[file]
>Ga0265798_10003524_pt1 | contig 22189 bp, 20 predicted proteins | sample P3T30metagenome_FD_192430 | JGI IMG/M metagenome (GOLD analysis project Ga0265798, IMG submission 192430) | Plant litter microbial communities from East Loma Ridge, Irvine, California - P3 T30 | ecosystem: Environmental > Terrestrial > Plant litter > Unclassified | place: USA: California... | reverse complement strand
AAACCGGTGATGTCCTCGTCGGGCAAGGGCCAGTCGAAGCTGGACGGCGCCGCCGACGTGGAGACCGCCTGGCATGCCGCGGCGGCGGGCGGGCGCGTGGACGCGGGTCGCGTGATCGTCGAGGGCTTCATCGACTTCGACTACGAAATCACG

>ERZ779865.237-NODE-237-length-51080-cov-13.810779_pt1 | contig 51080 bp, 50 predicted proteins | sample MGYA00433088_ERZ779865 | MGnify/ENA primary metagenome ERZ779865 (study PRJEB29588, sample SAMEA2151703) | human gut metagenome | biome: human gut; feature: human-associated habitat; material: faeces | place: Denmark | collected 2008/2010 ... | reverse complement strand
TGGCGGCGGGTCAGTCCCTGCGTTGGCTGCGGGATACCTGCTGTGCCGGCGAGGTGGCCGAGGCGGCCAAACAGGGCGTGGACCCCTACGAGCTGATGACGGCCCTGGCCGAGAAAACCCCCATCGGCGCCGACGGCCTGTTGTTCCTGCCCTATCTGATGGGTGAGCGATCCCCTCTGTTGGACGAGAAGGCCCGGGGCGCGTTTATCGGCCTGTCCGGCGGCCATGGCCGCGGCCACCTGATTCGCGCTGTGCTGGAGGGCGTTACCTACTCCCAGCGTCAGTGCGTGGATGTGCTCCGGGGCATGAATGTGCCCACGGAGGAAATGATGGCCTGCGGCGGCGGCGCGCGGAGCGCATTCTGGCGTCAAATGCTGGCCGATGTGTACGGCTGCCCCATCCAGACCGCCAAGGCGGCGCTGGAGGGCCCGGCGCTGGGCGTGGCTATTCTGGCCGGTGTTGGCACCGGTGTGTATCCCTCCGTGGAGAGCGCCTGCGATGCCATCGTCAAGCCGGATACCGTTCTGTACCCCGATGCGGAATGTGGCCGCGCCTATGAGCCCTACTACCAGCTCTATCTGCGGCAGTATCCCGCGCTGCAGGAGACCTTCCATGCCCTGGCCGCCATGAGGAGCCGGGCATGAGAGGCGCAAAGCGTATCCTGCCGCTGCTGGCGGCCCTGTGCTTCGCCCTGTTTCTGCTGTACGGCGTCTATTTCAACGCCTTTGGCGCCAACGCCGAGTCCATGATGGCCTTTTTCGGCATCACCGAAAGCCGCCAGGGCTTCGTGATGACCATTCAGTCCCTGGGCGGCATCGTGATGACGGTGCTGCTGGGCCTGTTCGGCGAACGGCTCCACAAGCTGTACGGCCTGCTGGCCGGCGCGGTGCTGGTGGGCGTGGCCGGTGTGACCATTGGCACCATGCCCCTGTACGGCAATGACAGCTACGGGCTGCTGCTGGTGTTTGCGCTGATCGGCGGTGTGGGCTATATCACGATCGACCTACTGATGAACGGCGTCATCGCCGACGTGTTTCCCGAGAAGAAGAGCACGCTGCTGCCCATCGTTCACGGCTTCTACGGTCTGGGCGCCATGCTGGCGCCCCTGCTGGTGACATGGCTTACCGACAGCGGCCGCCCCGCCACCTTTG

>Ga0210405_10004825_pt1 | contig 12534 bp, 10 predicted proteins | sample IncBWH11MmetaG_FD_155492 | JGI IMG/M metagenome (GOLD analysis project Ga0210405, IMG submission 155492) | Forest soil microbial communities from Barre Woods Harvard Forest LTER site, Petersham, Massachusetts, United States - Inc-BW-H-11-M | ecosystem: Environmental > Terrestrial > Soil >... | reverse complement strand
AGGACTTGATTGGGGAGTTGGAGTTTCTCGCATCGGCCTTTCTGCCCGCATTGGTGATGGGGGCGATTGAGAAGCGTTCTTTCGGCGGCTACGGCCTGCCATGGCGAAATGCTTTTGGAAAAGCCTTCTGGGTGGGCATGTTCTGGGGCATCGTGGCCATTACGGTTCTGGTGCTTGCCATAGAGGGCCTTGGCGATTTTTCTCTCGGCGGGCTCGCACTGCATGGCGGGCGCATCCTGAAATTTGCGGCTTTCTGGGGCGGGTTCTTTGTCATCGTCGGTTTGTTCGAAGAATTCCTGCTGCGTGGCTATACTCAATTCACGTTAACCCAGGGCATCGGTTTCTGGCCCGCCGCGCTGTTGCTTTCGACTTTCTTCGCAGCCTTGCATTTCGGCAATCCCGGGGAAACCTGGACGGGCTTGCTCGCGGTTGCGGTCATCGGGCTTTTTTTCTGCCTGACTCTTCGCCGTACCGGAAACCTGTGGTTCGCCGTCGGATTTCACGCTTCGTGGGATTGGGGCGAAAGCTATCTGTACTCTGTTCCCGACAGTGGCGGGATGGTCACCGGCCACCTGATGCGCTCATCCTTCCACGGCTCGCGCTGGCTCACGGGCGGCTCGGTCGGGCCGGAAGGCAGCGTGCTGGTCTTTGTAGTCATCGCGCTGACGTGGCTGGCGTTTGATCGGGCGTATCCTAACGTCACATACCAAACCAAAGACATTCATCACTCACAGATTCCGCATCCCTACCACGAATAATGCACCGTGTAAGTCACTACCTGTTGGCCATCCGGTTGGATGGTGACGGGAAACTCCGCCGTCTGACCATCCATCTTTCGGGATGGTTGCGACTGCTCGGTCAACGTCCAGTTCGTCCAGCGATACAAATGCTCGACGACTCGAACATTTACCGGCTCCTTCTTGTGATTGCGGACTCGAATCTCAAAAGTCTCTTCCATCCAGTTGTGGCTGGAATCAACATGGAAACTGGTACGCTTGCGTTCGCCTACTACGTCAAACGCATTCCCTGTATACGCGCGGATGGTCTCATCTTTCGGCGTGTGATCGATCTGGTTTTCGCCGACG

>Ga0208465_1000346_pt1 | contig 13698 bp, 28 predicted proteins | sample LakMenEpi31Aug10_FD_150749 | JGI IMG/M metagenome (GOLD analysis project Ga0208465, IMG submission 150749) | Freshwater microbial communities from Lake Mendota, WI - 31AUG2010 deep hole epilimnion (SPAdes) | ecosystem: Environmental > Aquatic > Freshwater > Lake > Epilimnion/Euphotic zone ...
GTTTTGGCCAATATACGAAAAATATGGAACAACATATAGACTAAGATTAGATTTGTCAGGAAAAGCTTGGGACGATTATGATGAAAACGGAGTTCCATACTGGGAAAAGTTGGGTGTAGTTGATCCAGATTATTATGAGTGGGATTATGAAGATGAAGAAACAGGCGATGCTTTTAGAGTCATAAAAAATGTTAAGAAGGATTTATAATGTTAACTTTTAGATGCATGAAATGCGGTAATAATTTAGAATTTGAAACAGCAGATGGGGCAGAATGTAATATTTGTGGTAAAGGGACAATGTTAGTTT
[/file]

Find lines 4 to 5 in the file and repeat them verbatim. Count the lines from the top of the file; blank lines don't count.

TGGCGGCGGGTCAGTCCCTGCGTTGGCTGCGGGATACCTGCTGTGCCGGCGAGGTGGCCGAGGCGGCCAAACAGGGCGTGGACCCCTACGAGCTGATGACGGCCCTGGCCGAGAAAACCCCCATCGGCGCCGACGGCCTGTTGTTCCTGCCCTATCTGATGGGTGAGCGATCCCCTCTGTTGGACGAGAAGGCCCGGGGCGCGTTTATCGGCCTGTCCGGCGGCCATGGCCGCGGCCACCTGATTCGCGCTGTGCTGGAGGGCGTTACCTACTCCCAGCGTCAGTGCGTGGATGTGCTCCGGGGCATGAATGTGCCCACGGAGGAAATGATGGCCTGCGGCGGCGGCGCGCGGAGCGCATTCTGGCGTCAAATGCTGGCCGATGTGTACGGCTGCCCCATCCAGACCGCCAAGGCGGCGCTGGAGGGCCCGGCGCTGGGCGTGGCTATTCTGGCCGGTGTTGGCACCGGTGTGTATCCCTCCGTGGAGAGCGCCTGCGATGCCATCGTCAAGCCGGATACCGTTCTGTACCCCGATGCGGAATGTGGCCGCGCCTATGAGCCCTACTACCAGCTCTATCTGCGGCAGTATCCCGCGCTGCAGGAGACCTTCCATGCCCTGGCCGCCATGAGGAGCCGGGCATGAGAGGCGCAAAGCGTATCCTGCCGCTGCTGGCGGCCCTGTGCTTCGCCCTGTTTCTGCTGTACGGCGTCTATTTCAACGCCTTTGGCGCCAACGCCGAGTCCATGATGGCCTTTTTCGGCATCACCGAAAGCCGCCAGGGCTTCGTGATGACCATTCAGTCCCTGGGCGGCATCGTGATGACGGTGCTGCTGGGCCTGTTCGGCGAACGGCTCCACAAGCTGTACGGCCTGCTGGCCGGCGCGGTGCTGGTGGGCGTGGCCGGTGTGACCATTGGCACCATGCCCCTGTACGGCAATGACAGCTACGGGCTGCTGCTGGTGTTTGCGCTGATCGGCGGTGTGGGCTATATCACGATCGACCTACTGATGAACGGCGTCATCGCCGACGTGTTTCCCGAGAAGAAGAGCACGCTGCTGCCCATCGTTCACGGCTTCTACGGTCTGGGCGCCATGCTGGCGCCCCTGCTGGTGACATGGCTTACCGACAGCGGCCGCCCCGCCACCTTTG

>Ga0210405_10004825_pt1 | contig 12534 bp, 10 predicted proteins | sample IncBWH11MmetaG_FD_155492 | JGI IMG/M metagenome (GOLD analysis project Ga0210405, IMG submission 155492) | Forest soil microbial communities from Barre Woods Harvard Forest LTER site, Petersham, Massachusetts, United States - Inc-BW-H-11-M | ecosystem: Environmental > Terrestrial > Soil >... | reverse complement strand